“The Supreme Court has made our campaign finance system bad, but the FEC has made it much, much worse,” said Paul S. Ryan, counsel for the Campaign Legal Center. “The president should follow through on his promise and appoint FEC commissioners who will enforce the law.”

Wertheimer pointed out that candidate Obama stated in 2007, “As president, I will appoint nominees to the commission who are committed to enforcing our nation’s election laws.”

“President Obama has failed to meet his public commitment,” Wertheimer said. “[He] can no longer sit on the sidelines as the FEC scandal continues to grow.”

Craig Holman, legislative representative for Public Citizen, explained that the current FEC gridlock stems from the opposition to campaign finance laws by Senate Minority Leader Mitch McConnell (R-Ky.). The FEC is a bipartisan commission with three Democratic and three Republican members. McConnell, as the Republican leader in the Senate, is accorded the privilege of picking the Republican commissioners.

“[McConnell] has figured out that the way he can [block campaign finance law] is by appointing people to the FEC who will not enforce the law,” Holman said.

Holman further argued that the president should end the deference given to the leaders of the Senate in appointing commissioners and should himself name all five nominees for the seats held by commissioners serving expired terms. “I’d ask the president to fix this and go back to the constitutional process,” Holman said.

Even if Obama were to submit five nominees to the Senate for confirmation, McConnell could still stand in the way if those appointments were not to his liking.

“That’s a battle that has to be fought out. You just can’t sit here and let a national scandal grow and grow and grow,” Wertheimer said. “The American people should know that the Senate and Sen. McConnell will not let this national scandal be solved.”

 

 

Politico: Abramoff: How to end corruption

Written by admin on November 3rd, 2011

Disgraced lobbyist Jack Abramoff joins the chorus calling for campaign finance and lobbying reform.  Better late than never.

Politico

Abramoff, who was convicted for his involvement in a massive corruption scheme in which he pleaded guilty to cheating Indian tribes out of tens of millions of dollars in lobbying fees and bribing lawmakers and staffers with lavish gifts, writes that he had “an epiphany” in prison.

POLITICO obtained an advanced copy the autobiography, “Capitol Punishment: The Hard Truth About Washington Corruption From America’s Most Notorious Lobbyist,” set to be released on Nov. 7.

In the 3½ years he spent at Cumberland Federal Correctional Institution in Cumberland, Md., Abramoff says he paced the track at the medium security prison day after day, “consumed” by the problem of how government can be cleaned up.

One of the conclusions he draws is to entirely eliminate any campaign contributions by lobbyists, those bidding for federal contracts and anyone else who stands to benefit financially from public funds.

Lobbyists should not only be banned from making campaign donations, but they should also not be allowed to give gifts, he argues.

“Instead of limiting the amount of money a lobbyist may spend on wining and dining congressional members and staff, eliminate it entirely,” says Abramoff, himself guilty of once having lavished contributions, meals, event tickets, travel, golf and jobs on federal officials. “No finger food, no snacks, no hot dogs. Nothing.”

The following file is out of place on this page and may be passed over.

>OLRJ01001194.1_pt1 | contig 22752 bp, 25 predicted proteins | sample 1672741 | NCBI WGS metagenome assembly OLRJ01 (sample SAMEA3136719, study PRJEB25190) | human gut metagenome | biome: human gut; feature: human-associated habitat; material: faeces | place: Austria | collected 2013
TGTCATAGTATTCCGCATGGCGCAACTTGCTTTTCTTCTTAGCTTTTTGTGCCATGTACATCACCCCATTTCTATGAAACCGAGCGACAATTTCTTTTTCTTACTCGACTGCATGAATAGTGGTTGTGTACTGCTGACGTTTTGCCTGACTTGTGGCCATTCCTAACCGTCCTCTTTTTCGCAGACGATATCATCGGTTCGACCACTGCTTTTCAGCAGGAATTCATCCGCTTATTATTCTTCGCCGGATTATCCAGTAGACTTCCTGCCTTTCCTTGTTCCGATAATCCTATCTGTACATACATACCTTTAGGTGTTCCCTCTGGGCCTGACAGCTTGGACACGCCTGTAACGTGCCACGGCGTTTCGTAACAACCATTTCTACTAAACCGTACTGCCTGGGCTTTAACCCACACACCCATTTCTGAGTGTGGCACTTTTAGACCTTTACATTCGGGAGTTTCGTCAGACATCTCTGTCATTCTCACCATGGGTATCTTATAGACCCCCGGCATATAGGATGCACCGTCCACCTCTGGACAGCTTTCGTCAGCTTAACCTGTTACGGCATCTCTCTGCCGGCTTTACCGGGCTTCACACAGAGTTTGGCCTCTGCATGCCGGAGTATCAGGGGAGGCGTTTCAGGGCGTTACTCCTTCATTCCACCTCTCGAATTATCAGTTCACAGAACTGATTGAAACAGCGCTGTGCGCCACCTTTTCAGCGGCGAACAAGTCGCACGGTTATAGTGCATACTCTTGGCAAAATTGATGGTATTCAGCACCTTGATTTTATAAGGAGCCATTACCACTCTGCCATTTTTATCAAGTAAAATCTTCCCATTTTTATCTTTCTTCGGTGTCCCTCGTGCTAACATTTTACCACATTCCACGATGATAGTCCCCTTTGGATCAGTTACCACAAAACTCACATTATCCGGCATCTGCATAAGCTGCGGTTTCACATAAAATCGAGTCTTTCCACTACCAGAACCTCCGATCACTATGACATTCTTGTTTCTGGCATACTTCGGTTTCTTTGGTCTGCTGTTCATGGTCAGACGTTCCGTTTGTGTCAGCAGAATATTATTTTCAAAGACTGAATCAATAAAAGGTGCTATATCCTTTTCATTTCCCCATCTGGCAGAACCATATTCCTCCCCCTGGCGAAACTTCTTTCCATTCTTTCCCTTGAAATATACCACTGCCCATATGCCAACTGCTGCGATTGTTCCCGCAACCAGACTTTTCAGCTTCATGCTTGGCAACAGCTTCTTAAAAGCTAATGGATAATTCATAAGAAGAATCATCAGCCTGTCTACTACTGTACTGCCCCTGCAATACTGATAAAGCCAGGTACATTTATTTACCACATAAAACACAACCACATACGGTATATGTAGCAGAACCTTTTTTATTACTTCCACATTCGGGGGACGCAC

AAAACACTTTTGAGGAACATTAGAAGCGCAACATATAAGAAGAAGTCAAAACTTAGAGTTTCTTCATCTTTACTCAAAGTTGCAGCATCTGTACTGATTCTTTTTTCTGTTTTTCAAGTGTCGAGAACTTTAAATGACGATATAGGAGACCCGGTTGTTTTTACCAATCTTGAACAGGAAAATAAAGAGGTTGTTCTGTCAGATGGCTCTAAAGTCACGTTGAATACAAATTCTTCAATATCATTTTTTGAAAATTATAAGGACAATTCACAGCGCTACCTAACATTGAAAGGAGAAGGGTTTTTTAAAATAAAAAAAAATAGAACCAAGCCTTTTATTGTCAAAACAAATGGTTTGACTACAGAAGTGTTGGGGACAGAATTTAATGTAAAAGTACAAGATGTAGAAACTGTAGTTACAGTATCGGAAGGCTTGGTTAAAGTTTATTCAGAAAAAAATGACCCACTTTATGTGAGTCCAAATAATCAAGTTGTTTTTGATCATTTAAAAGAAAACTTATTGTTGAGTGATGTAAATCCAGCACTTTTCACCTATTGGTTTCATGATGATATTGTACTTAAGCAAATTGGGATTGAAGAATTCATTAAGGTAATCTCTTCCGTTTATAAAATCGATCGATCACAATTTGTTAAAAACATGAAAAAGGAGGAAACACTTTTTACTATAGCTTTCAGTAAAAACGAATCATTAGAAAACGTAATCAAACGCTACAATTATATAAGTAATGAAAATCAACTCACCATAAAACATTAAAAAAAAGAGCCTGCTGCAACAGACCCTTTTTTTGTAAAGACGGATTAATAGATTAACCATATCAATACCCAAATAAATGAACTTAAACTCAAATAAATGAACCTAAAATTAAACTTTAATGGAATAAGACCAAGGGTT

The ex-lobbyist also proposes eliminating the “lure of post-public service lobbying employment,” suggesting anyone who served in Congress or as a congressional aide should be “barred for life” from lobbying the government.

“That may seem harsh — and it is,” he says, but nonetheless adds, “If you choose public service, choose it to serve the public, not your bank account. When you’re done serving, go home. Get a real job.”

Other Washington reforms Abramoff suggests include eliminating “bringing home the bacon” — ending pork projects in members’ districts — and applying all federal laws enacted by Congress to Congress itself, which he argues is too often exempt from “a myriad of strictures they blithely place on all the rest of us.”

“The conclusions I came to in prison will not be popular with my former colleagues in the lobbying world, or with the Congress. I might dream, but I am no dreamer,” he writes.

In the book’s “Where are they now?” appendix, Abramoff writes of the senator: “He continued to milk the scandal he helped ignite, even interjecting into his speech that night [when he accepted the Republican Party’s nomination for president in St. Paul in September 2008] the self-congratulatory encomium, ‘I’ve fought lobbyists who stole from Indian tribes.’”

Abramoff, perhaps in an effort to garner some sympathy, begins his book with a prologue that takes readers through what the ex-lobbyist calls his “death march” to a congressional hearing on Sept. 29, 2004, recalling his entry into the Hart Senate Office building on Capitol Hill — “the torture chamber of American politics.”

“I stared at the senators through the sea of paparazzi crouched on the floor between the senatorial presidium and my chair at the witness table,” Abramoff writes. “Most of these legislators had taken thousands of dollars from my clients and firms, and now they were sitting as impartial judges against me. Washington hypocrisy at its best.